What are 2nd generation anti-psychotics associated w/ in older pts (2) Increased mortality and wt gain
Hospital Services Insurance, almost everyone over 65 eligible Medicare part A
Based on need and poverty; no fee to patients Medicaid
optional managed care program “Medicare Advantage” Medicare part C
Outpatient services, but no dental, routine eye or hearing coverage Medicare part B
Covers medications and is elective Medicare part D
T/F: You cannot combine Medicare and Medicaid False, you can; (low income who are disabled and cannot work that are over 65+)
Home and community based services including: homemaker, home-delivered meals, home health aides, transportation, legal services, counseling. Available to all over 60 regardless of income but for low income, isolated and minorities Title III of Older Americans Act
Safe and supportive environment, restore and maintain highest level of independence, preserve autonomy, maximize quality of life, provide rehab, medical, nursing, psychosocial care, comfort/dignity to term. ill, prevent acute medical illness Goals of Nursing Home care
Improve documentation, systematic approach to screening health maintenance, preventive practices, use of NPs and PAs, use of practice guidelines and QI activities Strategies to Improve Medical Care in Nursing Homes
5 basic ethical principles 1) Autonomy 2) Beneficence 3) Nonmaleficence 4) Justice 5) Fidelity
Right to control one’s destiny, exert one’s will Autonomy
The duty to do good for others, to help them directly, and to avoid harm Beneficence
Doing no harm and avoiding negligence that leads to harm Nonmaleficence
Nondiscrimination and duty to treat fairly and distributing resources fairly Justice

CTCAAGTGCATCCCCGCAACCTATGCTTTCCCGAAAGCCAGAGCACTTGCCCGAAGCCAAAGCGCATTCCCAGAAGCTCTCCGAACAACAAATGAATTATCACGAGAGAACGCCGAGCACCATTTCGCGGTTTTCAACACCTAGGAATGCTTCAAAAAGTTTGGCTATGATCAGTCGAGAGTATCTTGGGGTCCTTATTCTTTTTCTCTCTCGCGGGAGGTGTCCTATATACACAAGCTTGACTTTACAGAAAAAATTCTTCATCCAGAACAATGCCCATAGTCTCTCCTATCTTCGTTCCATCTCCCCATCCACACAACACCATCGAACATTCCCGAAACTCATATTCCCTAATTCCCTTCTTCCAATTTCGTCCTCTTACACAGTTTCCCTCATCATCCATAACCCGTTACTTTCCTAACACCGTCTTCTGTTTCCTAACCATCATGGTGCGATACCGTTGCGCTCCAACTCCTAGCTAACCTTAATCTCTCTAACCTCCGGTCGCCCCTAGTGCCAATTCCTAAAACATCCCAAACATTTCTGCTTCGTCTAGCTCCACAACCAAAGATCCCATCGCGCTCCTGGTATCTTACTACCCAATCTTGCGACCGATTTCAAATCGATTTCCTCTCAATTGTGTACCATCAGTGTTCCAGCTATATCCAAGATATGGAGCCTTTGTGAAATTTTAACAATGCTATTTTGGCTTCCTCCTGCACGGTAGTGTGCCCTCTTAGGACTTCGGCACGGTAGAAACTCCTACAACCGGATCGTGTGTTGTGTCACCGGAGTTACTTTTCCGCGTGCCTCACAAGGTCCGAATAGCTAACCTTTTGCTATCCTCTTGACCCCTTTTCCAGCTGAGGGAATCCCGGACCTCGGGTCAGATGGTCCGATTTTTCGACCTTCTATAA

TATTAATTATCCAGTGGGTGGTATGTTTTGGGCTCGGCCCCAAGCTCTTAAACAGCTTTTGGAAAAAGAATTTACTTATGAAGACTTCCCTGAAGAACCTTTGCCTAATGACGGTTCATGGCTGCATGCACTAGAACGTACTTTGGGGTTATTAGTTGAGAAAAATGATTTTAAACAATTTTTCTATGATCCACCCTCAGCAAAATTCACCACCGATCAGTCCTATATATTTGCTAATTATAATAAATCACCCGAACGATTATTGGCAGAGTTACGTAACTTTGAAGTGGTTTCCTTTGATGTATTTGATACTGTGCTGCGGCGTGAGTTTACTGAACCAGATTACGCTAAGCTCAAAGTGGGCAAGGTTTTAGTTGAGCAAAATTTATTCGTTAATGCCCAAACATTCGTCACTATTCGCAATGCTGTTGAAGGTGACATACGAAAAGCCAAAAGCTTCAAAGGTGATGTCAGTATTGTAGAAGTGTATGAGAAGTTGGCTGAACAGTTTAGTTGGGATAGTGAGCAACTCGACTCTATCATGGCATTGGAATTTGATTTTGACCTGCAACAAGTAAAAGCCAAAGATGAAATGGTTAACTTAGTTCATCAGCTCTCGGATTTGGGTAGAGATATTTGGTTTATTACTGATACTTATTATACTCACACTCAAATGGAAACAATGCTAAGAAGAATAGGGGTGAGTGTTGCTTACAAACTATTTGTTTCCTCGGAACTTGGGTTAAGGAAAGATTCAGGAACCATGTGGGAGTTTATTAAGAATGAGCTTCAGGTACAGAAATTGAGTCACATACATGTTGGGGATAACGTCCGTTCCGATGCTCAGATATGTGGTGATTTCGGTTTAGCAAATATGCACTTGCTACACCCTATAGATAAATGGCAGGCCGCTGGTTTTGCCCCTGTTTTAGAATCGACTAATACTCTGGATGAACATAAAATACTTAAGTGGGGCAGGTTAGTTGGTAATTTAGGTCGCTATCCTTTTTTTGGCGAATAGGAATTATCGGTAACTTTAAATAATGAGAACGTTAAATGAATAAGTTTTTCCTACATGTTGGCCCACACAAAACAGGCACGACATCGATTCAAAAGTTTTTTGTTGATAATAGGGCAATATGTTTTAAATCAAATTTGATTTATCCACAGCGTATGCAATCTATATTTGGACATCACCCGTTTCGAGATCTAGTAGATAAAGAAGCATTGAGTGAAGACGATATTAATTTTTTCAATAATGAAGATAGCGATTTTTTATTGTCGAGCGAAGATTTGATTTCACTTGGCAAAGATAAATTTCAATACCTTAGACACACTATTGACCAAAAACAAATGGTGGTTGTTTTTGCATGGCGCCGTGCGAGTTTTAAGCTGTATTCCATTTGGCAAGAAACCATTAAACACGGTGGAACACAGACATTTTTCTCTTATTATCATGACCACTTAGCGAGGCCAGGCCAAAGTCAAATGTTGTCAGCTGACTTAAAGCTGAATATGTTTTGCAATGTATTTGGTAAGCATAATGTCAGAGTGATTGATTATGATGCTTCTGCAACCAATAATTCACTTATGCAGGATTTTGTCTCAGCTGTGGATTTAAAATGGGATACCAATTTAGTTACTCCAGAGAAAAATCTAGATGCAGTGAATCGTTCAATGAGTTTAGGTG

Duty to keep promises Fidelity
Assisting patients to think about their priorities, beliefs, and values and how they want to be cared for (chronic illnesses as well as end of life) Advance Care Planning
accompany patients through all health care setting transitions to ensure wishes are known and respected Advanced Directives
CPR, ventilator, IV hydration, Artificial nutrition, Blood transfusions, Organ donation, Medical devices, Transfer to hospital for aggressive intervention, Funeral/burial arrangements Topics to address for Advance Care Planning
understanding information provided including risks and benefits, applying it to one’s own situation, reasoning and making choices Decision-making capacity
T/F: Clock drawing test and executive interview appropriate to determine decision-making capacity False, NO screening tests appropriate fo determine decision-making capacity. These do focus on executive function.
Diminishing capacity to manage stress with risk of poor physical health and function Frailty
Limited life expectancy aprox 6 months or less Hospice
symptom management, relief from suffering and improving quality of life Palliative Care
How does frailty impact prognosis? Death usually due to multiple comorbidities and frailty
Gold standard Tx for dyspnea in palliative care? Opioids
Typical Tx of cough in palliative care? Opioids
Excessive secretions in palliative care? Anticholinergics
What Tx might you consider w/ fatigue? SSRI
Tx for anxiety/drepssion SSRI
Assessment and Tx of pain A: Pain rating scale; Tx: non-pharmacologic Tx, acetaminophen is DOC,opioid if severe. Adjuvant meds: NSAIDs, Corticos
Physical, sexual or psychological abuse, neglect (including self-neglect), abandonment and financial exploitation of an older person by another person or entity Elder abuse
Lower caregiver stress, knowing family history, knowing financial situation Opportunities to prevent elder mistreatment
Soiled or disrepaired clothing, poor hygiene, compromised skin integrity, malnutrition, anxiety w/ caregiver, patterned bruising at various stages of healing, lacerations on face, unexplained injuries requiring ED visit, delays in Tx Signs of abuse, neglect, abandonment
Created by: crward88